Mulch in the Landscape

pile of mulch

Mulch is very important to the overall health of our plants, but are all mulches created equal? Some may have more benefits than others and some may not be as helpful as we think they are.

Benefits of Mulch

Mulch, when properly applied, can provide a lot of great benefits to our plants, including:

  • Moisture retention - Moisture loss is reduced with the cover of mulch and as mulch breaks down it increases organic matter in the soil which increases the water-holding capacity of some soils.   
  • Improved soil structure - Nutrients and organic matter are released into the soil as the mulch breaks down leading to better soil nutrients and reduced soil compaction.
  • Weed control - Weed seed germination is slowed by mulch reducing the availability of light to the soil surface.
  • Reduced weed trimmer or lawn mower blight - Adding mulch around plants creates space between tree trunks and shrub stems and the grass or weeds around them. If grass and weeds grow up around a tree or shrub, people are inclined to mow them down, often at the expense of the tree or shrub. Equipment injury from mowers and string trimmers, hitting and injuring tree or shrub bark, is very common and can be quite damaging.
  • Moderates soil temperature - Mulch helps to keep the roots cool in the summer and maintains uniform cold soil temperature in the winter. Freezing and thawing of the soil can be harmful to plants. Organic mulch also doesn’t reflect heat back on to the plant like inorganic mulches do in some situations.

Organic Mulch Options

Wood chips are the most common form of mulch around trees. Most any type of wood chip mulch will work, but it is advised to use coarse chips versus fine mulches. The smaller shredded types of mulch are not best because they can mat together to form a barrier which doesn’t allow moisture to enter the soil through the mulch and it can also cause anaerobic conditions for the roots underneath the mulch.

Organic mulches will provide all of the benefits listed above. However, organic mulches do break down, which improves the soil, but need to be replenished periodically to maintain an effective layer. They are easier to work with and move around, than rock mulches, but can fly around in windy locations. Landscape edging may help to keep mulch in place when mowing around the edge of landscaped areas.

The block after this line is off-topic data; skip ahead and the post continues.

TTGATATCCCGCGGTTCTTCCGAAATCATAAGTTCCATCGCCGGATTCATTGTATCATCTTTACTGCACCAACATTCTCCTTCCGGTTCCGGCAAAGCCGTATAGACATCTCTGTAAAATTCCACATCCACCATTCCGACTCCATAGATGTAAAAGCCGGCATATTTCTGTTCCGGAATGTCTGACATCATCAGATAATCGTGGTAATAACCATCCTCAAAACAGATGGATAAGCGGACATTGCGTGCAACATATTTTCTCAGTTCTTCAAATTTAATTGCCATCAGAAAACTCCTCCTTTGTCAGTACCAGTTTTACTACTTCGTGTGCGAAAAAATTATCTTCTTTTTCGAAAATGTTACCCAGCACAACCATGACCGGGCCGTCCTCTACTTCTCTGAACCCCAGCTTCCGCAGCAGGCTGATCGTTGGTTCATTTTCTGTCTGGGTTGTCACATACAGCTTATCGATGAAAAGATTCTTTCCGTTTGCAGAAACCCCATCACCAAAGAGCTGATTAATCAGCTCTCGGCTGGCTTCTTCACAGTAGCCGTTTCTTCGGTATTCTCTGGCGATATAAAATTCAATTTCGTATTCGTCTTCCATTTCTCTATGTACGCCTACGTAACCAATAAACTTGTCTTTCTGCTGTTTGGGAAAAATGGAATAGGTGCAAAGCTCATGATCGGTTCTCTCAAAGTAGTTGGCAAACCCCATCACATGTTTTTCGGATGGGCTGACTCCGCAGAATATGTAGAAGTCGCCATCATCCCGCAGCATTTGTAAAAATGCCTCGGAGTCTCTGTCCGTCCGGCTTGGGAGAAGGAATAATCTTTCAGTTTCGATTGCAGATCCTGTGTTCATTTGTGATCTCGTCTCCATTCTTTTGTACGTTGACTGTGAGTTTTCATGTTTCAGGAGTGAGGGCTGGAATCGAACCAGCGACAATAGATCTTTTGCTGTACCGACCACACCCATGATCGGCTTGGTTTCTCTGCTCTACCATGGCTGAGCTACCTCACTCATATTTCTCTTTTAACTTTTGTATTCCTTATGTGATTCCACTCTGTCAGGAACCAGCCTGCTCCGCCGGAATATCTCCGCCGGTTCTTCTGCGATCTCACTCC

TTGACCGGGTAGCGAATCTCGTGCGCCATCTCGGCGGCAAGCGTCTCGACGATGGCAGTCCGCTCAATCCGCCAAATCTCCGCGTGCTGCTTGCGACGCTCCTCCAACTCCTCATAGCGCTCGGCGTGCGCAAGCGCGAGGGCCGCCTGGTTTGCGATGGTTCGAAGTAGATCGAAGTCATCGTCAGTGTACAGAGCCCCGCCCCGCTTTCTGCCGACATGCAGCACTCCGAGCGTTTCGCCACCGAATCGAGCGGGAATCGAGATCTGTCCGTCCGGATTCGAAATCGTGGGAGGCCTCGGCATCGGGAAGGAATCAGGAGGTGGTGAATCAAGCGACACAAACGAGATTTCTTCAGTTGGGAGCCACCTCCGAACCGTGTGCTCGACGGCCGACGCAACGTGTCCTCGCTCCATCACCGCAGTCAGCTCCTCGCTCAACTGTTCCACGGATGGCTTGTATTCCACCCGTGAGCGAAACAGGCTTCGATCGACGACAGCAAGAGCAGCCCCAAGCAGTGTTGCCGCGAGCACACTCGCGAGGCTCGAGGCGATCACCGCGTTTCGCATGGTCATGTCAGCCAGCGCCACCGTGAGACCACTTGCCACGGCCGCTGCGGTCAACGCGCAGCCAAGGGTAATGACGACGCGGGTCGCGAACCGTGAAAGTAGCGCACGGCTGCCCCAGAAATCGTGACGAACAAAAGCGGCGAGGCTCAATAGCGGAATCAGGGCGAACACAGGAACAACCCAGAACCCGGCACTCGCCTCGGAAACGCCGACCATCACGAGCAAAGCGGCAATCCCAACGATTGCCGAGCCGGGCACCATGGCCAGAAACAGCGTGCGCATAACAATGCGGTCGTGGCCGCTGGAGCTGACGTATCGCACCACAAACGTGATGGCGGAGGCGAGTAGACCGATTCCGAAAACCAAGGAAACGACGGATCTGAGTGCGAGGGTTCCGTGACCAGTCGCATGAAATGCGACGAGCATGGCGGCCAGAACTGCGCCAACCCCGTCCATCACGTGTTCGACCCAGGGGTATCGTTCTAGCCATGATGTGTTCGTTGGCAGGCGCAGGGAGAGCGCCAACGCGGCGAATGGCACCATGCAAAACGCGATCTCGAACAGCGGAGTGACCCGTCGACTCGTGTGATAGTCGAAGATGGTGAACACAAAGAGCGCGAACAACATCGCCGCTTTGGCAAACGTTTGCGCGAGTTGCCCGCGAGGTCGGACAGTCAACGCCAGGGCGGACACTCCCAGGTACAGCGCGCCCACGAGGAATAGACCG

Inorganic Mulch

Inorganic mulches would include things like crushed rubber, river rock, and lava rock. These mulches will not provide many of the benefits listed above because they don’t break down to improve the soil, are very hot in the summer, and can reflect a lot of heat back onto the plant.

Inorganic mulches will not move as easily as the organic options, but are more work to put into your landscape at first. These do have a large initial pricetag, compared to organic mulches, but it would be a one-time payment rather than having to reapply annually.

Mulch and Termites

Many people believe that they shouldn’t use wood chip mulches around their house for fear of attracting termites to their home. This is not true, according to Linda Chalker-Scott Associate Professor and Extension Specialist from Washington State University, termites are not attracted to wood-based mulches, they prefer higher nutrient woody materials like cardboard. You can use the wood chip mulch up to the house’s foundation. If termites were in the tree when it was chipped to make mulch the termites would have died through the process and will not be introduced into your garden from the mulch. However, if you have an established termite population in the ground surrounding your garden, wood chip mulch can be a bridge from the soil to the structure. If you are concerned with termites around your garden, it would be best to consult a professional to set up monitoring or barrier control methods around your home.

What Not to do when Mulching

There is a limit on mulching. In some areas you may see very deep layers of mulch or what we refer to as the mulch volcano, where mulch is piled around trees to look like a volcano, but this is not advised. Mulch should be kept at 3-4 inch maximum depth. It should always be spread out to a uniform depth around the tree, flat like a pancake.

Mulching too deeply leads to shallow rooting, roots can develop in the deep mulch layers, and it can disrupt the flow of water to the soil. Mulch should be placed at least a few feet around the tree, if you can go out further that is better for the tree. Mulching to the dripline is the preferred width for mulch, but isn’t always feasible.

Finally, it is not advised to use weed barriers or fabric mats underneath organic mulch. These can disrupt the flow of water to plant roots and weeds can germinate through them or on top of them, so it doesn’t work well for what it is sold to do. Also, if you have ever tried to make changes to a landscape with landscape fabric, you understand how difficult that is once the fabric is in place. It breaks down and then pulls out in small strips and makes your landscape changes much more difficult than if it was not there in the first place.

Bottom line is organic mulch is very good for plants and provides many benefits, including keeping some “personal space” between your trees and mower. Use an organic mulch around your plants to help them live healthier, longer.

This article was reviewed by Sarah Browning & Kait Chapman

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